So how’s Lent going? Has it gotten difficult yet? Because it’s going to.
The Gospel says that Jesus “was led by the Spirit into the desert for forty days, to be tempted by the devil.” Often I think we hear the word desert and the first things that come to mind is sand and rock and heat… but in scripture a desert is firstly a place of isolation, where there are no distractions to hide from your inner struggles. And just like Jesus, we have begun our forty days of being in the desert. I ask if Lent has gotten difficult yet because like Jesus we are going to come face-to-face with temptations of our own.
This is what happens when you take the Lenten observances of fasting, alms-giving, and prayer seriously. When we fast that self-denial becomes a prayer of our bodies, a way of stepping away from ourselves and the routine of life. When we give alms we surrender our ego as we give away things that we would hold onto as important to us. When we pray we surrender our hearts to be molded by the heart of Christ and transformed into his. What these Lenten observances do is allow us to move away from ourselves just enough to see ourselves a little more clearly… and it is often then that we see for the first time the ugliness of sin that has crept into our lives. It’s not so much that the devil confronts us with some masterful new temptation, but that we realize we have been face-to-face with it all this time.
So has Lent gotten difficult yet? Because it’s going to. But this is not something to fear, because Jesus gives us the example of facing the demons of our life. Notice that Jesus doesn’t really seem to challenge the temptations directly. He doesn’t try to say “Gosh, I’m fine, I’m not really hungry” or “I doubt that you will actually give the things you promise” or “you know, the angels are pretty busy, I don’t want to bother them.” Instead, Jesus surrenders in humility to the will of the Father. As the Word made flesh he sees the temptation and merely says, “but it is written… ”
This is hard for us to imitate. Firstly it’s hard because of our pride. We want to be in control and independent. We face a temptation and our first instinct is to convince ourselves that it really isn’t a temptation, that we can handle it on our own. And maybe from time to time that works, but the sure path to holiness will never be to rely on ourselves. Rather, we should recognize temptation for what it is and then humbly submit ourselves to the will of the Father. And second this is hard because we don’t have the perfect knowledge of the Father like he did. Instead, we must learn to call upon the name of Jesus. In the letter to the Romans, Paul says that “everyone who calls on the name of the Lord will be saved.” While we do not know the Father perfectly, we can cling to Jesus, who is the perfect revelation of the Father. A simple, heart-spoken prayer like, “Jesus, be with me that I may know that Father’s will,” is all it takes. That will serve us far better than trying to debate the temptation on our own.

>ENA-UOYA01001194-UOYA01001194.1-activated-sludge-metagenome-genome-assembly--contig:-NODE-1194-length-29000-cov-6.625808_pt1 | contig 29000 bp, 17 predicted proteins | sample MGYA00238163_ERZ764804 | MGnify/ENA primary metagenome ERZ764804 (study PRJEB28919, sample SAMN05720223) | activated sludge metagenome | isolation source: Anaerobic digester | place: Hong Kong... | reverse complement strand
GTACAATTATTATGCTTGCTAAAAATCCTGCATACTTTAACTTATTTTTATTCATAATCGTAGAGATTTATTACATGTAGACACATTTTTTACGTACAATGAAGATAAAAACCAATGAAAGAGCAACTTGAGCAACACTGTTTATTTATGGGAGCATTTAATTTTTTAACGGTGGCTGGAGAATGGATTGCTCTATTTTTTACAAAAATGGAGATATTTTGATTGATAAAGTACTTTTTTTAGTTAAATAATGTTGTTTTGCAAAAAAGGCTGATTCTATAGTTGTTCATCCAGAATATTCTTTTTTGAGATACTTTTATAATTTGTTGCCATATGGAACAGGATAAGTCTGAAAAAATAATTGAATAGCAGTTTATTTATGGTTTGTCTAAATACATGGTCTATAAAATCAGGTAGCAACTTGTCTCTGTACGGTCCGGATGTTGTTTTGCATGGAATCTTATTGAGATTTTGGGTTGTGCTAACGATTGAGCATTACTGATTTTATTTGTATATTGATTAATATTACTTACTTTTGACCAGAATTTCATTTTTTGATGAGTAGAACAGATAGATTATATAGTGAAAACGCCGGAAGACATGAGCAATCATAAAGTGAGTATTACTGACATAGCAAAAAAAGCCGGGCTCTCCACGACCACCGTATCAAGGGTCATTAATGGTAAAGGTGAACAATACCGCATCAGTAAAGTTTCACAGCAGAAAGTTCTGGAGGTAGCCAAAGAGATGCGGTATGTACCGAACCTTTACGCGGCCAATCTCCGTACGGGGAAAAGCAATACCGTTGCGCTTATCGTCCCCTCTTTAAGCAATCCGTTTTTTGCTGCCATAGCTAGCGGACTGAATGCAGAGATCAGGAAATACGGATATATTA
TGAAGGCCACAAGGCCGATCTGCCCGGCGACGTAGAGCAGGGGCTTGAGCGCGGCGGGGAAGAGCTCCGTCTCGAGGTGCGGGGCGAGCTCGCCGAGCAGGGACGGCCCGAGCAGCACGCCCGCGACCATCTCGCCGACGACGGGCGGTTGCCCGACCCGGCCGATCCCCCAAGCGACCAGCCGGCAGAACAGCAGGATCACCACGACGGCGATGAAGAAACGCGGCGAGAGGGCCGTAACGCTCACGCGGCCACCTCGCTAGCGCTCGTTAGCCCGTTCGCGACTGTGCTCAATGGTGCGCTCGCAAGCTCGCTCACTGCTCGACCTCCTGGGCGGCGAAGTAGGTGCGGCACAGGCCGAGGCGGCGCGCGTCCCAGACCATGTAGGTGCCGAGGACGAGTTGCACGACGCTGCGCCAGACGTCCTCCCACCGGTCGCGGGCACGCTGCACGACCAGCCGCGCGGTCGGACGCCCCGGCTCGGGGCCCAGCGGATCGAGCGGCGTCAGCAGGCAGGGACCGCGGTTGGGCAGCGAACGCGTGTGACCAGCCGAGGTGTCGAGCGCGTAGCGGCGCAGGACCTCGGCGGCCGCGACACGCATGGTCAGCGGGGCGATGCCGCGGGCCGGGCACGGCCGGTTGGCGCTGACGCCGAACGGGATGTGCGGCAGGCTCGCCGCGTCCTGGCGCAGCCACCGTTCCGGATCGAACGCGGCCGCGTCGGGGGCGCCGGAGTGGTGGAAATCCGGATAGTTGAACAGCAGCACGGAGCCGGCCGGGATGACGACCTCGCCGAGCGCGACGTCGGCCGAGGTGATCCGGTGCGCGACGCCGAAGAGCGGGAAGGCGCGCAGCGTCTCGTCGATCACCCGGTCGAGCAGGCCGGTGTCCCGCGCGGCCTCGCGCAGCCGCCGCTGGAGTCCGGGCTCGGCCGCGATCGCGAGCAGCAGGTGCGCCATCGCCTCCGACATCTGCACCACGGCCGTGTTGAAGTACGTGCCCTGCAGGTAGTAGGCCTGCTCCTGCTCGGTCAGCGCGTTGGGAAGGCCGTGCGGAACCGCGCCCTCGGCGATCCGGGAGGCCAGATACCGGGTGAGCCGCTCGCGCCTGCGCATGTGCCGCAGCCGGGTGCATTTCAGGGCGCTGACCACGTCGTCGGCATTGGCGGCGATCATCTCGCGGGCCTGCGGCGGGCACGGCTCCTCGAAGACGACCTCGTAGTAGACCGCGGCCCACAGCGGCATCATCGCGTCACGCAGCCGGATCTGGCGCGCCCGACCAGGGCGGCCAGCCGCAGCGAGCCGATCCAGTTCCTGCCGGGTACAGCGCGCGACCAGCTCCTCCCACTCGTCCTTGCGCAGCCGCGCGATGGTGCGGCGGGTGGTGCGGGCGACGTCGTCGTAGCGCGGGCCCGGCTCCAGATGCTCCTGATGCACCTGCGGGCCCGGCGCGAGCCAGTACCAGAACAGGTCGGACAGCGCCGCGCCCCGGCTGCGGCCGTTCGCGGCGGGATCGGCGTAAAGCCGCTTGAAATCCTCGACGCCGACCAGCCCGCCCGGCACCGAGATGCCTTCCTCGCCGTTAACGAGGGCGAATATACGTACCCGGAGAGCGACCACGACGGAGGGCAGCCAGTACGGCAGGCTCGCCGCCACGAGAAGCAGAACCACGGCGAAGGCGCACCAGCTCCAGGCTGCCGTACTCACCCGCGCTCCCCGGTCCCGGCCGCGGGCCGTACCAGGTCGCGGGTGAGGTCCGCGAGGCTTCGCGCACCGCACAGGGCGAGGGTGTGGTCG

At the same time, though, I am not so naive as to think that one act of humility will bring us all to perfection. Some people face temptation that has taken root over years of habitual sin. Some people face temptation that is also a physical addiction. Some people face temptation that takes advantage of mental and emotional vulnerability. Such deeper sins will take time, probably even help from others, but humility and trust in Christ is always the first step to new life.
So welcome to the desert. Whatever demon you will be led to face this Lent, remember this it is not you, but Christ who will conquer it.
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Homilies are meant to be heard, not read… and part of the Eucharistic liturgy, not words that stand alone. Please remember that no homily is written with this blog in mind.